(7 Hour) Peach Pie

I bought about 3 lbs of beautiful and sweet yellow cling peaches at the farmers market destined for pie. I have never made peach pie before. I think I have really only made apple pie and lemon meringue pie, so my pie making experience is somewhat limited.

I looked through my cookbooks for a peach pie recipe, not finding anything I liked. Then I took my search online and found this recipe from Fine Cooking Magazine online by Rose Levy Beranbaum. Her cookbook The Cake Bible was always present in my mom’s kitchen, so I knew this peach pie was the one to make.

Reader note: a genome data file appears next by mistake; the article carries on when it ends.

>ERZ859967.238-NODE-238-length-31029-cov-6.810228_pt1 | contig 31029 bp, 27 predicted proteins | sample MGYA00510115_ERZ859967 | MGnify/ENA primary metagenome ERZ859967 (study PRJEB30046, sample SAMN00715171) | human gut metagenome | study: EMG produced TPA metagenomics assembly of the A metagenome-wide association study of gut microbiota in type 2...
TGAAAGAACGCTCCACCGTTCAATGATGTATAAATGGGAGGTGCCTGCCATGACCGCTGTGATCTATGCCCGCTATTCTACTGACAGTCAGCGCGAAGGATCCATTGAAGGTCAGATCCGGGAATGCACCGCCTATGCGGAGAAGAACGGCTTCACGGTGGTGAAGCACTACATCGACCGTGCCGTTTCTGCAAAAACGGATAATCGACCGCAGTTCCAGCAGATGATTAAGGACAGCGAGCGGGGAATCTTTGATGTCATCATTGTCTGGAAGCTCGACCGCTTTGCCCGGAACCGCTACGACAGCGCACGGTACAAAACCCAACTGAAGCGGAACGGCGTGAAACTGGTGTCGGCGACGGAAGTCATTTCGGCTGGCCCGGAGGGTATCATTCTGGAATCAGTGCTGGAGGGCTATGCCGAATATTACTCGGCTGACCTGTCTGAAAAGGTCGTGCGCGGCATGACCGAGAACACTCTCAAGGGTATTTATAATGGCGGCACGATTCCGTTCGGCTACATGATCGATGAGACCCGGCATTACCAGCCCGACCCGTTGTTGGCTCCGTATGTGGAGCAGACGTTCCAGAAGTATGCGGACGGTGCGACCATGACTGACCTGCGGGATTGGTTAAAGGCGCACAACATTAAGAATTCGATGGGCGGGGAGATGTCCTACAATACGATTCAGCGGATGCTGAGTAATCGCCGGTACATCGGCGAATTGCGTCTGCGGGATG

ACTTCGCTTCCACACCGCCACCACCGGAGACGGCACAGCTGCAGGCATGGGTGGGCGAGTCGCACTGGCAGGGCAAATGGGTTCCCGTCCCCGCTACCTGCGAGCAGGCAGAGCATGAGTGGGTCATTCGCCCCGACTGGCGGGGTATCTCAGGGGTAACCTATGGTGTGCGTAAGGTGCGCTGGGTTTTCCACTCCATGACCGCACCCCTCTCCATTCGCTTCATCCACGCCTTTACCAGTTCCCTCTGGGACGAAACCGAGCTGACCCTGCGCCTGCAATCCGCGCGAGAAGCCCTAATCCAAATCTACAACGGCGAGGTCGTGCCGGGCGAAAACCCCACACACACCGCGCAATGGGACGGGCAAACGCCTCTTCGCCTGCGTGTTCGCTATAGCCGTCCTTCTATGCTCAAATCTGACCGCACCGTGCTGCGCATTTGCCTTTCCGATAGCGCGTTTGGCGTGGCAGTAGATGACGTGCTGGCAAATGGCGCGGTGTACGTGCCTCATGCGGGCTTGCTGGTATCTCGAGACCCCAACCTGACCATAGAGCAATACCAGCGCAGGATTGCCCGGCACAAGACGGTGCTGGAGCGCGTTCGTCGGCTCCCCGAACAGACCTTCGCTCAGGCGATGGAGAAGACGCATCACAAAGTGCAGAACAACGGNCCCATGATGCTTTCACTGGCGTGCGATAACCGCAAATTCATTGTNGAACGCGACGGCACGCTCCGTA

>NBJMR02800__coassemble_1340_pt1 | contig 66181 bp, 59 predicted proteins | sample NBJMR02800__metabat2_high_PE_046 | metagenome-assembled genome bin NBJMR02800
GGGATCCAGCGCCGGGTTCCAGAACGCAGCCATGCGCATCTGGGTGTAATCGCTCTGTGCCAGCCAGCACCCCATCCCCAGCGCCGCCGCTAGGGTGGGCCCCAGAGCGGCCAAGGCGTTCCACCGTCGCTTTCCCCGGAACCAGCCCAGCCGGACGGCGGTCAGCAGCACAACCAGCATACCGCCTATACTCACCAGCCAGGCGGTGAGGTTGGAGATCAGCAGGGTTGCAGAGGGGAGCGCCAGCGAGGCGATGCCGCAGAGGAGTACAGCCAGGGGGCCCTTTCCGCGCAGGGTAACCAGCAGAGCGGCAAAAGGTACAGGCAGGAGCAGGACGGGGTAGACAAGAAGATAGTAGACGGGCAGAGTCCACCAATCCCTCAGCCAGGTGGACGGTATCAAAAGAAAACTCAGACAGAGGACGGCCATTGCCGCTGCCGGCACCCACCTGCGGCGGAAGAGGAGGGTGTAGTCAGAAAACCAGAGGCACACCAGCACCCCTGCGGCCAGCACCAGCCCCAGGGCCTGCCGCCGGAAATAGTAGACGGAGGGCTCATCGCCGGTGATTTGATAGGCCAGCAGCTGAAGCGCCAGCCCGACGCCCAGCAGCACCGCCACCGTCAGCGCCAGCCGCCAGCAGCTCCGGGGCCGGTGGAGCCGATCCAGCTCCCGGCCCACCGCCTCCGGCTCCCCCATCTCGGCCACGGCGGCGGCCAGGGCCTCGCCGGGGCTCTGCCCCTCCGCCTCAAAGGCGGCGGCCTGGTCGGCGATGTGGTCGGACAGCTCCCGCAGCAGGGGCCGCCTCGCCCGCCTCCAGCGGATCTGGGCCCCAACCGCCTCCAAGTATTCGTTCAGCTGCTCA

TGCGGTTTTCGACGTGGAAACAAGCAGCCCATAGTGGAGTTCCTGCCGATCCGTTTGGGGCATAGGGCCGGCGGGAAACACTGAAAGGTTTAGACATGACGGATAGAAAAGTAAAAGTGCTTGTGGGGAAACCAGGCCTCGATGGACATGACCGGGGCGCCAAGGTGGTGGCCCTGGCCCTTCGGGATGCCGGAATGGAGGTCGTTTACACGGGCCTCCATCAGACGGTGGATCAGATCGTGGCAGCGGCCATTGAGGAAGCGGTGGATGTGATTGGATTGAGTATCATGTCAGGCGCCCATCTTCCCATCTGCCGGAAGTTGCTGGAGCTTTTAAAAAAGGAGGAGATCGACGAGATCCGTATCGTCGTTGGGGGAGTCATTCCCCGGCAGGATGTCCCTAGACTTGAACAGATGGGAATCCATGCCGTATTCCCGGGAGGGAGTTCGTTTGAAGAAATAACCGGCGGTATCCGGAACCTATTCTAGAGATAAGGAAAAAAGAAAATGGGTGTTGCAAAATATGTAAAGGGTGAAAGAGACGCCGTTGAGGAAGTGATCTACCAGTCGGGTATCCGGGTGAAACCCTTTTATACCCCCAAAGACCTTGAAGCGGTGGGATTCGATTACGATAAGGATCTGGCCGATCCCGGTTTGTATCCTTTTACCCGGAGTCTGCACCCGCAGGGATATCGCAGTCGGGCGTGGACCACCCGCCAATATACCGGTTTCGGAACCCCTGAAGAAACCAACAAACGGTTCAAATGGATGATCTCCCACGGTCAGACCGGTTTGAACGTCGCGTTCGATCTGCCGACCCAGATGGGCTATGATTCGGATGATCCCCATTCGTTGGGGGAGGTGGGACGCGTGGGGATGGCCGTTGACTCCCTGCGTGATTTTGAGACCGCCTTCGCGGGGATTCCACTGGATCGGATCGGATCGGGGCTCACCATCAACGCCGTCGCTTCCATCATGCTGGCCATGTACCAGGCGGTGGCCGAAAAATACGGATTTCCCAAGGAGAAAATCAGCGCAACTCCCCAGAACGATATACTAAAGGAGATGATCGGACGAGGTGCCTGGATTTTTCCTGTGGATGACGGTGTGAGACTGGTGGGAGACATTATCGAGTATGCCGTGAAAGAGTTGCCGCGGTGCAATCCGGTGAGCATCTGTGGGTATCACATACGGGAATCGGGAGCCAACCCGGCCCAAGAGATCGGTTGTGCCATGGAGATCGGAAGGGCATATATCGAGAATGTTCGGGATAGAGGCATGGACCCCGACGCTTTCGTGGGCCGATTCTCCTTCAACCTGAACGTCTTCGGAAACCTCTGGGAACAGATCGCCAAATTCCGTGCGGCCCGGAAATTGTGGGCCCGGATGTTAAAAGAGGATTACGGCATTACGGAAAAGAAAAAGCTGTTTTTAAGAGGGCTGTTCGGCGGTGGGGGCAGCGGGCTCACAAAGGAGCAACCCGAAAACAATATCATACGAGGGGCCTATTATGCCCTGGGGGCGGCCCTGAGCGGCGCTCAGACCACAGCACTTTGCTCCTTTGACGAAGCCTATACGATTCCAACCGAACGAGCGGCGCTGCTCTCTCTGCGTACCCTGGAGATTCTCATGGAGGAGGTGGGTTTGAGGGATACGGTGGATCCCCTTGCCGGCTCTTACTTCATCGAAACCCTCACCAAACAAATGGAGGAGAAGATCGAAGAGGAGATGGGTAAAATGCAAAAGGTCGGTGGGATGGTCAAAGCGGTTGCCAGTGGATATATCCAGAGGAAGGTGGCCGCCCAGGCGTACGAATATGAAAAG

I read over the ingredients lists, went to the store to get a couple of things I was missing (cake flour and cream cheese) and late in the afternoon the next day I started to make it. I sat down to read the recipe and realized this pie would take about 7 hours to make, including chilling times and a 3 hour waiting time for the pie to cool and to let juices thicken. I wanted to bail out, but I had everything already measured, and the peaches were already peeled, and macerating. I was in for a 7 hour project.

This recipe is very detailed, if you have never made pie before this will definitely teach you all basics. The filling has the concentrated flavor of peaches and is thick in texture. The cream cheese pie dough is tender and flaky, but it can be a little difficult to work with especially for making the lattice top. I don’t know that this is the best peach pie ever, but I can say that it is the best pie I have ever eaten.